Mainland Chinese tighten purse strings amid gloomy times
Government faces huge challenge to encourage consumers to open their wallets as the household savings rate hits a record high of 38 per cent
A trip to the United States was on the top of this year's holiday plans for Zhang Jun and his wife, but after reviewing their budget, the two are now likely to shelve those plans.
Zhang, a 40-year-old legal counsel in a foreign energy company based in Beijing, said business was not going well at the moment, partly due to the gloomy economic situation.
"We're likely to cancel the trip. I feel it's necessary to save some money and get prepared for the worst," he said.
Apart from cutting the travel budget, Zhang has trimmed shopping bills and no longer visits the imported food supermarket in the basement of his office building where he used to shop every fortnight.
"Now I go to ordinary supermarkets instead, which are much cheaper," he said.
Like Zhang, many mainland consumers have become more cautious about their spending as they feel the chill of the economic slowdown. Their response may cut the contribution of household spending to economic growth and see the country's already high household savings rate rise further this year.
"Chinese consumers are holding on to their wallets a bit tighter than before," said Jeff Walters, a partner of Boston Consulting Group. "This is driven in large part by China's waning [gross domestic product]. Recent rises in housing prices and uncertainty over the property market are also making people more hesitant about spending."
The consulting company conducted a survey of more than 1,000 mainland consumers from top- to fourth-tier cities earlier this year and found that only 27 per cent planned to increase their discretionary spending, compared with 38 per cent a year ago. Nearly six in 10 respondents said they wanted to save more, while 29 per cent expected to earn less in future. Both figures are higher than last year's.
"The household savings rate in China is likely to reach a new high this year," said Walters, adding that only 22 per cent of the respondents said their current savings met their expectations.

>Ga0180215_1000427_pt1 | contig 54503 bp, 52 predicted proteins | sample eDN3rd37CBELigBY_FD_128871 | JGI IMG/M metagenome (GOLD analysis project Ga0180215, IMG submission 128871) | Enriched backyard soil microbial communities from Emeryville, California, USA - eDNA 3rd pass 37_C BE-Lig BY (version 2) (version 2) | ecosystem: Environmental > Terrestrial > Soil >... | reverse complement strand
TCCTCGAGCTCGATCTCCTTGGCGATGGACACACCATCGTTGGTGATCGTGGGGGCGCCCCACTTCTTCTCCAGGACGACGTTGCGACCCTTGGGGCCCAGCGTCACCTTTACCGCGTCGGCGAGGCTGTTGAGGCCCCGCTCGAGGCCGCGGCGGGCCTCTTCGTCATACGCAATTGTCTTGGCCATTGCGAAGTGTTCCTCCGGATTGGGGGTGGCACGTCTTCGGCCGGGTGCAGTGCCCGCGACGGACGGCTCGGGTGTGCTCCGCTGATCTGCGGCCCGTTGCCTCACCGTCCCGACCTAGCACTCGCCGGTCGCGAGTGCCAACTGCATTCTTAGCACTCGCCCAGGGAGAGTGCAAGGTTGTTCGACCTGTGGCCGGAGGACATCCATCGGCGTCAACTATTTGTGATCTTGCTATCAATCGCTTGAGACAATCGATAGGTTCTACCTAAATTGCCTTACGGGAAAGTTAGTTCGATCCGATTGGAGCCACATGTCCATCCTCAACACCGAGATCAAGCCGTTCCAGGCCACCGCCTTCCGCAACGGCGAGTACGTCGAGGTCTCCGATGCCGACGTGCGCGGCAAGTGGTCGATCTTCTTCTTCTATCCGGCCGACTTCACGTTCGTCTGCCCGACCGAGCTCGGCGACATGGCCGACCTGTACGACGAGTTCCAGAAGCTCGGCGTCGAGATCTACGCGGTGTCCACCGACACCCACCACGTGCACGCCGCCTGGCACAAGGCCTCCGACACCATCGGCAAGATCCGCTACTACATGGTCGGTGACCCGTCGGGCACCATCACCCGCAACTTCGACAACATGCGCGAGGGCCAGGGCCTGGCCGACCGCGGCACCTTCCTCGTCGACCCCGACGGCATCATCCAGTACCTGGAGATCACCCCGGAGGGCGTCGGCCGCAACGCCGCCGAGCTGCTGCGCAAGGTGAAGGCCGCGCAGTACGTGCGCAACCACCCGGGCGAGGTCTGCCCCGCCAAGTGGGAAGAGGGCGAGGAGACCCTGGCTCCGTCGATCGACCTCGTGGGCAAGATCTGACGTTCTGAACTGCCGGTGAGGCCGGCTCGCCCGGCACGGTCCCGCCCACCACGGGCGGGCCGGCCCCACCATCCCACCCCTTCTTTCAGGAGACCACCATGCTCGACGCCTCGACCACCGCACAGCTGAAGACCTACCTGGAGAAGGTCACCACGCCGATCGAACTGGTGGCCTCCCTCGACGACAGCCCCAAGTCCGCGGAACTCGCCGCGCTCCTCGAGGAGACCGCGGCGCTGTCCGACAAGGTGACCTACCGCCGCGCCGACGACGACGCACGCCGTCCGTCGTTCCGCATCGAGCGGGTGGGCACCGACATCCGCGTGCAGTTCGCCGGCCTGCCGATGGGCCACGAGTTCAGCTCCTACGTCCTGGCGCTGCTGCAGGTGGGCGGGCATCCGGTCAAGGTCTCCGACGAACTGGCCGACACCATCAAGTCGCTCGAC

The ratio, which is calculated by dividing household savings by disposable income, has been climbing steadily on the mainland over the past decade. Last year, the figure hit a historic high of 38 per cent, compared with 23 per cent 10 years ago.
The People's Bank of China said last month that yuan deposits in the financial system broke the threshold of 100 trillion yuan (HK$125 trillion) at the end of June. Household savings account for as much as 44 per cent of the deposits.
The overly high savings rate has long been a headache for the government, which is seeking to turn the country from an investment- and export-driven economy into a consumption-driven one. In 2009 and 2010, Beijing initiated a series of stimulus policies from "home appliances to rural areas" and "trade old appliances for new ones" to subsidies for buying environmentally friendly vehicles and appliances to cope with the global financial crisis. But all the schemes were short-term and expired last year.
Zhang Yulin, a researcher at the Ministry of Commerce, estimated that without the backup provided by government policies, retail sales growth could decline to around 13 per cent this year from 14.3 per cent last year. "Short-term stimulus policies often have short-term effects and that is why the government tends not to launch such one-off measures," she said.
Zhang said the household savings rate was high partly because frugality was embedded in the mainland culture, especially among the middle-aged and elderly, who were also in charge of a family's finances. But there was still a lot the government could do. "Increasing incomes, especially in rural areas, improving the social welfare system and providing consumers with safe and good-quality products and services are all top concerns."
As to the short-term dip in optimism among consumers, Zhang said this should not overshadow the bright future of the country's consumption market.
"Chinese people are still among the most optimistic shoppers in the world," she said.